Mag Mell is the Plain of Joy from Celtic mythology. It is identified as either an island far to the West of Ireland or a kingdom beneath the ocean. It is spoken of sometimes as an earthly paradise and sometimes as a mystical otherworld. In some legends its king is Tethra the Fomorian (pre-Celtic inhabitants of Ireland, said to be from beyond the sea or under the western sea) and in other legends its king is Manannan MacLir (the God of the Sea).
The Fortunate Isles, also called the Isles of the Blessed, were a paradise spoken of in Celtic and Greek mythology. They were said to lie in the Western ocean. They were two islands separated by a narrow strait, which is similar to some descriptions of Hy-Brasil (also called the Island of the Blessed).
Banc Ghrainne is a legendary island off the coast of north Sligo near Inishmurray. It is said to only appear from the mists or from the sea every seven years (like Hy-Brasil). There's a local story of a man with a cauldron asking a fisherman for a lift in his boat to an island. When the boat reached a certain spot in the sea, the man threw the cauldron overboard and then jumped in the water, as if to go to some underwater land. It was near Inishmurray where this legendary island is said to be.
The Tuatha De Danaan were the people of the goddess Danu in Celtic mythology. They were said to be shining beings with magic and wisdom. They were said to have arrived in Ireland in flying ships from the West, landing on the mountains of Sligo and Leitrim in the West of Ireland. They were seen as gods by the Celts when they arrived. The Tuatha De Danaan were said to have come from four cities from which their four magical treasures came: the Lia Fail (Stone of Destiny) from Falias, the Spear of Lugh from Gorias, the Sword of Nuada from Findias and the Cauldron of Dagda from Murias (which sounds like Lemuria, also called Mu). The four magical treasures correspond to the four elements, the four worlds and the four suits of the minor arkana of the Tarot (Stone-Pentacles-Earth, Spear-Staves-Fire, Sword-Swords-Air, Cauldron-Cups-Water). When the Celts came some say the Tuatha De Danaan went under the sacred mounds to live as fairies, others say they went to Tir na n'Og. There's a legend that the final battle between good and evil will take place on Achill, an island off the West coast of Ireland. Megiddo in Israel is usually seen as the place of the prophecied battle of Armageddon. Achill is Ireland's largest island with many crystals growing there and has the longest evening daylight in Europe. Granuaile, the legendary pirate Queen of Mayo, had a castle on Achill. Hy-Brasil was claimed to have been seen from Achill every 7 years.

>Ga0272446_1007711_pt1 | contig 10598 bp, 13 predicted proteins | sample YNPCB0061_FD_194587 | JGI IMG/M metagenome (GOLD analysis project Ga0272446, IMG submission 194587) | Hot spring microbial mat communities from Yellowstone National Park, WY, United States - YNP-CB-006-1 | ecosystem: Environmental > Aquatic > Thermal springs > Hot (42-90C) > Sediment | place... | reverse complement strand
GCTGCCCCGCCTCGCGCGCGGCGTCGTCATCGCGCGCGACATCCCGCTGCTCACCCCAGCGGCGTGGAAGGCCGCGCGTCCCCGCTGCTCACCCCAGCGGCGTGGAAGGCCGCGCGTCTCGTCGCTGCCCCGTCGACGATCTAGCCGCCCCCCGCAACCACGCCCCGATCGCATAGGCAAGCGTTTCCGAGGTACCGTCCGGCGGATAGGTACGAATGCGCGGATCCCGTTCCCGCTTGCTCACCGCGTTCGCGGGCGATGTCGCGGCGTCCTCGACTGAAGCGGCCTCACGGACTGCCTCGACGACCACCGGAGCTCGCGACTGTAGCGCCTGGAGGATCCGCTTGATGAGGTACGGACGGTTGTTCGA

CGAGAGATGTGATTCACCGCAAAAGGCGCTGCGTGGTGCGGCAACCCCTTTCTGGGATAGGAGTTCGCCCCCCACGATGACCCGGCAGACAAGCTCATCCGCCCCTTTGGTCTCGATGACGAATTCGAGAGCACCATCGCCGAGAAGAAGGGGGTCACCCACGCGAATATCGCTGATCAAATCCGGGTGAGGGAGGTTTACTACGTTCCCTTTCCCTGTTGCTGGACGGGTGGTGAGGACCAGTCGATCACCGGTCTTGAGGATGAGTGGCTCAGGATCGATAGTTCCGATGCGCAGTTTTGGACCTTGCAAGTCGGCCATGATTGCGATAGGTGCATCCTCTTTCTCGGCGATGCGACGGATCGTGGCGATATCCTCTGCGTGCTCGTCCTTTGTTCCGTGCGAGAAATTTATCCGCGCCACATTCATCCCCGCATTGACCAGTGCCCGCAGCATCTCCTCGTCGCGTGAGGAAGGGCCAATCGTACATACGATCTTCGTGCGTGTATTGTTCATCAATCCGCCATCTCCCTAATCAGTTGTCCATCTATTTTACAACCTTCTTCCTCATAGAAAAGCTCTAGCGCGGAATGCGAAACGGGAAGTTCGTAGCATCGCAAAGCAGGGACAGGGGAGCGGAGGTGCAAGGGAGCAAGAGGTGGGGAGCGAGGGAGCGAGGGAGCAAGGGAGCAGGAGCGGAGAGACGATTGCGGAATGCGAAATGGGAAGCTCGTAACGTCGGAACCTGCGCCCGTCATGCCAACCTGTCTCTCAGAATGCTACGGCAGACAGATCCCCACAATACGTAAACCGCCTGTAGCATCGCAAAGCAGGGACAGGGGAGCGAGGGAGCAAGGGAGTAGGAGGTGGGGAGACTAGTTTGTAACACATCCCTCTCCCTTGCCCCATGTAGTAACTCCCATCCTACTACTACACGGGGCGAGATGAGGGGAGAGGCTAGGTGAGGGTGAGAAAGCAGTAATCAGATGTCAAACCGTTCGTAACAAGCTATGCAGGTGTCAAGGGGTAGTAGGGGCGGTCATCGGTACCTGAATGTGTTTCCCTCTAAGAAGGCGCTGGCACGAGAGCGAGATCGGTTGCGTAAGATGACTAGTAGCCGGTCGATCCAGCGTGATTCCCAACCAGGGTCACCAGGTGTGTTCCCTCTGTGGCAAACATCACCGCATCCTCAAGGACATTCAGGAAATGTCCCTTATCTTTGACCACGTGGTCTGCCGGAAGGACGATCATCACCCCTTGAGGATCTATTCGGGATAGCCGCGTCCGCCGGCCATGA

There are artefacts and legends on the mainland that may connect Ireland with Atlantis. Also Plato's description of Atlantis matches Ireland and Henry O'Brien's book The Round Towers of Irelandwas republished asThe Round Towers of Atlantis. Ancient ruins have been found in the Atlantic ocean.
How many of the legends are true I don't know, but many of them share elements with other legends both from Ireland and elsewhere.